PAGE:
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Bernoulli's Principle: Does it affect a non-flowing fluid in a moving container?

  1. Feb 3, 2009 #1
    Does Bernoulli's Principle affect a non-flowing fluid in a moving container?

    As in, if I am in an air-sealed airplane at rest, and then the plane accelerates on the ground (but does not fly), does the gas pressure inside the plane change because the fluid (air inside the cabin) has a velocity with respect to the air outside?

    Thanks.
     
  2. jcsd
  3. Feb 3, 2009 #2

    turin

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    I believe you mean, "Does Bernoulli's Principle apply to a non-flowing fluid in a moving container?" The answer is no, but there is another effect. There will be a pressure on the walls of the container. From your perspective (sitting inside the plane), the air is not moving, and the walls of the plane are not moving, so the air inside the plane is stationary w.r.t. the walls of the plane. However, the air outside the plane is rushing past, so the pressure on the outside of the wall is less than the pressure on the inside. It is about the relative motion of the air w.r.t. the surface.
     
  4. Feb 3, 2009 #3
    I thought Bernoulli's Principle only applied to flow along a streamline?

    Anyway, my guess is that there would be a pressure gradient, highest in the rear of the plane for forward acceleration, due to the momentum of the air molecules and relative velocities of the molecules to the aircraft. Think of the molecules as birds flying around in the plane. As the plane accelerates to velocities close to those of the birds, they will start piling up at the back. From PV = nRT, assuming no change in temperature (T) or volume (V) (rigid airframe), more molecules (n) in the rear means higher pressure (P).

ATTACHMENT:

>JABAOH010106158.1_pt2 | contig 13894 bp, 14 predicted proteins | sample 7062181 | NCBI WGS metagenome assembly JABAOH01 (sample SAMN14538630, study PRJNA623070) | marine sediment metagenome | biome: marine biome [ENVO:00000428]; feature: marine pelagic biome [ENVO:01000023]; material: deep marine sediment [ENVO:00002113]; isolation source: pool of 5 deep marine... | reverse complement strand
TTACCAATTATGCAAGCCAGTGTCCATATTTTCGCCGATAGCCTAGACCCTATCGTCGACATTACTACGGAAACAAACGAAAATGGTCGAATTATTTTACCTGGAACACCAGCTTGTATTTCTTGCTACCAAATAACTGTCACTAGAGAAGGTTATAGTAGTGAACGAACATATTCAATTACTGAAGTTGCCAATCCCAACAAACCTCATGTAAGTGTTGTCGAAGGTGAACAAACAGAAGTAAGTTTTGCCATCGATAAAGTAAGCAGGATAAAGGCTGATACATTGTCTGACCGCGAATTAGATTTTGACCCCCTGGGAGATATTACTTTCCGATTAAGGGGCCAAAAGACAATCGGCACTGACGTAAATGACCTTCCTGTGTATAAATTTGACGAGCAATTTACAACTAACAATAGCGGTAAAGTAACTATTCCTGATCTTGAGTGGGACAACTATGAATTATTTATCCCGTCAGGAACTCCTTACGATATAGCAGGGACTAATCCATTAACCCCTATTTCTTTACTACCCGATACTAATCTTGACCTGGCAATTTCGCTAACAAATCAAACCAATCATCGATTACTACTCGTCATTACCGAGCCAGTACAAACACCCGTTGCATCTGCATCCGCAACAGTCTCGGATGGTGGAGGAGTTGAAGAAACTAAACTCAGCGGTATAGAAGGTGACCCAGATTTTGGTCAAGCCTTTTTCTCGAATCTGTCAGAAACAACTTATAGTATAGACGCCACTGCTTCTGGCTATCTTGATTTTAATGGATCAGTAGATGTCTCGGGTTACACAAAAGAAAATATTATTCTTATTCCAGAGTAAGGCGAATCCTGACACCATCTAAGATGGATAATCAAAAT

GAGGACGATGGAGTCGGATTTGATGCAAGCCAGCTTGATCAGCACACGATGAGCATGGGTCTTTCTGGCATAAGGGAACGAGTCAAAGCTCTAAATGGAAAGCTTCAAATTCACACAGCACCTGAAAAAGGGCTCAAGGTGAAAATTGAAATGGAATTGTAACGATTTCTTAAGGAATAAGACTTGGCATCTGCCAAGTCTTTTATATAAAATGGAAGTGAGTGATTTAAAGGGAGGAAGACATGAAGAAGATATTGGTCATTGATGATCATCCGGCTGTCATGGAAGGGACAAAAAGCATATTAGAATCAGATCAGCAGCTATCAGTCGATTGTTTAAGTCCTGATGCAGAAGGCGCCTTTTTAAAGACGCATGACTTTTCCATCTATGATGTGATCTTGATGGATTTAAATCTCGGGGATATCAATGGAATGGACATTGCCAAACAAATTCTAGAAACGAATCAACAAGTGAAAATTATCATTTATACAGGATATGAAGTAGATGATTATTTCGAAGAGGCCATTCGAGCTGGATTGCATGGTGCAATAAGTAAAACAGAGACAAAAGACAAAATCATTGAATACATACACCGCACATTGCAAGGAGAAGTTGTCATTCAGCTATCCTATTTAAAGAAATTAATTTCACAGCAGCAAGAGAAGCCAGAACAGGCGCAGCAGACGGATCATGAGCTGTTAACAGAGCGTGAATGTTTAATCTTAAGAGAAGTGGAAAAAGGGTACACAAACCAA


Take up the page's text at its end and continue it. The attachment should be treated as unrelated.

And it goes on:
5. Feb 3, 2009 #4

    rcgldr

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    No. Bernoulli principle is a statement about conversation of energy, where the total energy of a fluid or gas is considered to be the sum of pressure, kinetic energy, and gravitational energy. Generally temperaure is ignored. In an idealized situation, the energy can be converted between pressure, kinetic, and gravitational without peforming any work, so the energy remains constant. If gravitational energy isn't changed, then pressure change of a mass of air is inversely proporpotional to the (velocity change)^2 (KE = 1/2 m v^2) of that air.

    The key here is that it's how the speed of the air is changed, not the actual speed or relative motion. If the speed is changed with virtually no work involved, then Bernoulli applies.

    The relative motion doesn't matter, it's how the relative motion was created.

    If part of the surface of a solid moving through the air doesn't disturb the flow of the air, then a "static port" (hole) can be placed at that surface and the pressure inside a chamber connected to the static port will be virtually the same as the static pressure of the still air, even though the surface is moving with respect to the air. The relative motion between solid and air doesn't affect the pressure.

    http://en.wikipedia.org/wiki/Pitot-static_system
     
  6. Feb 4, 2009 #5

    Andy Resnick

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    The air inside is in motion w.r.t the air outside, but not w.r.t. the walls of the aircraft. What would drive the interior flow?
     
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